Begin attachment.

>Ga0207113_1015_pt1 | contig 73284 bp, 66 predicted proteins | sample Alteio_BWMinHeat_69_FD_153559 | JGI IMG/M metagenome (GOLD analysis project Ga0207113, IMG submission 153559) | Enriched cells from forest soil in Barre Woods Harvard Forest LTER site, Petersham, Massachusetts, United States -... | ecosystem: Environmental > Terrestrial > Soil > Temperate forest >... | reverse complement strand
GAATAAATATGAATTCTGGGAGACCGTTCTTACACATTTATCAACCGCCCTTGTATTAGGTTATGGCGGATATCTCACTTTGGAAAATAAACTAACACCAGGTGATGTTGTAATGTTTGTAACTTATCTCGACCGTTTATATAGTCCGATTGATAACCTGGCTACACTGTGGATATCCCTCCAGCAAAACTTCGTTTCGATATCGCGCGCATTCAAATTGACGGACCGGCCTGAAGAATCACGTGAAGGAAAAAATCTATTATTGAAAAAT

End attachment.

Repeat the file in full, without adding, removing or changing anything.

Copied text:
>Ga0207113_1015_pt1 | contig 73284 bp, 66 predicted proteins | sample Alteio_BWMinHeat_69_FD_153559 | JGI IMG/M metagenome (GOLD analysis project Ga0207113, IMG submission 153559) | Enriched cells from forest soil in Barre Woods Harvard Forest LTER site, Petersham, Massachusetts, United States -... | ecosystem: Environmental > Terrestrial > Soil > Temperate forest >... | reverse complement strand
GAATAAATATGAATTCTGGGAGACCGTTCTTACACATTTATCAACCGCCCTTGTATTAGGTTATGGCGGATATCTCACTTTGGAAAATAAACTAACACCAGGTGATGTTGTAATGTTTGTAACTTATCTCGACCGTTTATATAGTCCGATTGATAACCTGGCTACACTGTGGATATCCCTCCAGCAAAACTTCGTTTCGATATCGCGCGCATTCAAATTGACGGACCGGCCTGAAGAATCACGTGAAGGAAAAAATCTATTATTGAAAAAT